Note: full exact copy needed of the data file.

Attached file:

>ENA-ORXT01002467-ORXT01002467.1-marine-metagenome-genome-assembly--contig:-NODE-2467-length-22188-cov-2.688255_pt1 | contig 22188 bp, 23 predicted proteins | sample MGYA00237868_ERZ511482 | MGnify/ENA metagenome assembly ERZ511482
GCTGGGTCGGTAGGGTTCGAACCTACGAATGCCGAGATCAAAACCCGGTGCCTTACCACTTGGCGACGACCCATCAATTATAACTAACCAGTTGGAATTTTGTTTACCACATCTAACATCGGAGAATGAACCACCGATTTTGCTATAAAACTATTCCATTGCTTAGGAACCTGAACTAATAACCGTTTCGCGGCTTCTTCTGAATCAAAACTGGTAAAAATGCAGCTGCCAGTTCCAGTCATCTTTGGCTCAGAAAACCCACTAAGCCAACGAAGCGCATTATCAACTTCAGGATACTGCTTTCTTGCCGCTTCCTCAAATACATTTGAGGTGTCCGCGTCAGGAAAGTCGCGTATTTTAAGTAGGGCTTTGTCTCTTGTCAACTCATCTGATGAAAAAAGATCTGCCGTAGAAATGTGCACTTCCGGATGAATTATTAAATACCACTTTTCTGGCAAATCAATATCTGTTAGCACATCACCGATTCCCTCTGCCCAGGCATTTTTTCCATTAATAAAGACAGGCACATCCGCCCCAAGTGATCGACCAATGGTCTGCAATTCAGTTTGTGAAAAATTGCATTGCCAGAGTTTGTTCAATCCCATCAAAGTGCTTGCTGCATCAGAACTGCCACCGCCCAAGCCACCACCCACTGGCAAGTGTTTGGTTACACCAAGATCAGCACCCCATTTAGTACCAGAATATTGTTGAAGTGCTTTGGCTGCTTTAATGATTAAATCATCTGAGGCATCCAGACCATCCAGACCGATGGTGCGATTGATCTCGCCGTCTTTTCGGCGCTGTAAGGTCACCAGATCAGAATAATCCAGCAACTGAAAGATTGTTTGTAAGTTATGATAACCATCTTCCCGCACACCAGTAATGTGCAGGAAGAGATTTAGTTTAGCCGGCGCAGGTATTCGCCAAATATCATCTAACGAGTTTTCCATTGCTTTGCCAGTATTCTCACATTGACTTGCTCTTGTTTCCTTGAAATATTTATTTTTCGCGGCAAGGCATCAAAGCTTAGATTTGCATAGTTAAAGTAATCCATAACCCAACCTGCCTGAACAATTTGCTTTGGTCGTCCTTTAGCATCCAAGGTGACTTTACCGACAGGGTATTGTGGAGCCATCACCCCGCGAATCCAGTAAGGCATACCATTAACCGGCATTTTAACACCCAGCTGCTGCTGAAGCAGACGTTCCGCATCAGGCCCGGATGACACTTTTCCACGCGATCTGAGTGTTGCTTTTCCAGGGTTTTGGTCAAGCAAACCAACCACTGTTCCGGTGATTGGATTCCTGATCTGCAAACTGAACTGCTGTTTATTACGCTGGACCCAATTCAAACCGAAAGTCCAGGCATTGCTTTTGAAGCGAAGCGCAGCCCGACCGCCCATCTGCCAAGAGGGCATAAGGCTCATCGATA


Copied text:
>ENA-ORXT01002467-ORXT01002467.1-marine-metagenome-genome-assembly--contig:-NODE-2467-length-22188-cov-2.688255_pt1 | contig 22188 bp, 23 predicted proteins | sample MGYA00237868_ERZ511482 | MGnify/ENA metagenome assembly ERZ511482
GCTGGGTCGGTAGGGTTCGAACCTACGAATGCCGAGATCAAAACCCGGTGCCTTACCACTTGGCGACGACCCATCAATTATAACTAACCAGTTGGAATTTTGTTTACCACATCTAACATCGGAGAATGAACCACCGATTTTGCTATAAAACTATTCCATTGCTTAGGAACCTGAACTAATAACCGTTTCGCGGCTTCTTCTGAATCAAAACTGGTAAAAATGCAGCTGCCAGTTCCAGTCATCTTTGGCTCAGAAAACCCACTAAGCCAACGAAGCGCATTATCAACTTCAGGATACTGCTTTCTTGCCGCTTCCTCAAATACATTTGAGGTGTCCGCGTCAGGAAAGTCGCGTATTTTAAGTAGGGCTTTGTCTCTTGTCAACTCATCTGATGAAAAAAGATCTGCCGTAGAAATGTGCACTTCCGGATGAATTATTAAATACCACTTTTCTGGCAAATCAATATCTGTTAGCACATCACCGATTCCCTCTGCCCAGGCATTTTTTCCATTAATAAAGACAGGCACATCCGCCCCAAGTGATCGACCAATGGTCTGCAATTCAGTTTGTGAAAAATTGCATTGCCAGAGTTTGTTCAATCCCATCAAAGTGCTTGCTGCATCAGAACTGCCACCGCCCAAGCCACCACCCACTGGCAAGTGTTTGGTTACACCAAGATCAGCACCCCATTTAGTACCAGAATATTGTTGAAGTGCTTTGGCTGCTTTAATGATTAAATCATCTGAGGCATCCAGACCATCCAGACCGATGGTGCGATTGATCTCGCCGTCTTTTCGGCGCTGTAAGGTCACCAGATCAGAATAATCCAGCAACTGAAAGATTGTTTGTAAGTTATGATAACCATCTTCCCGCACACCAGTAATGTGCAGGAAGAGATTTAGTTTAGCCGGCGCAGGTATTCGCCAAATATCATCTAACGAGTTTTCCATTGCTTTGCCAGTATTCTCACATTGACTTGCTCTTGTTTCCTTGAAATATTTATTTTTCGCGGCAAGGCATCAAAGCTTAGATTTGCATAGTTAAAGTAATCCATAACCCAACCTGCCTGAACAATTTGCTTTGGTCGTCCTTTAGCATCCAAGGTGACTTTACCGACAGGGTATTGTGGAGCCATCACCCCGCGAATCCAGTAAGGCATACCATTAACCGGCATTTTAACACCCAGCTGCTGCTGAAGCAGACGTTCCGCATCAGGCCCGGATGACACTTTTCCACGCGATCTGAGTGTTGCTTTTCCAGGGTTTTGGTCAAGCAAACCAACCACTGTTCCGGTGATTGGATTCCTGATCTGCAAACTGAACTGCTGTTTATTACGCTGGACCCAATTCAAACCGAAAGTCCAGGCATTGCTTTTGAAGCGAAGCGCAGCCCGACCGCCCATCTGCCAAGAGGGCATAAGGCTCATCGATA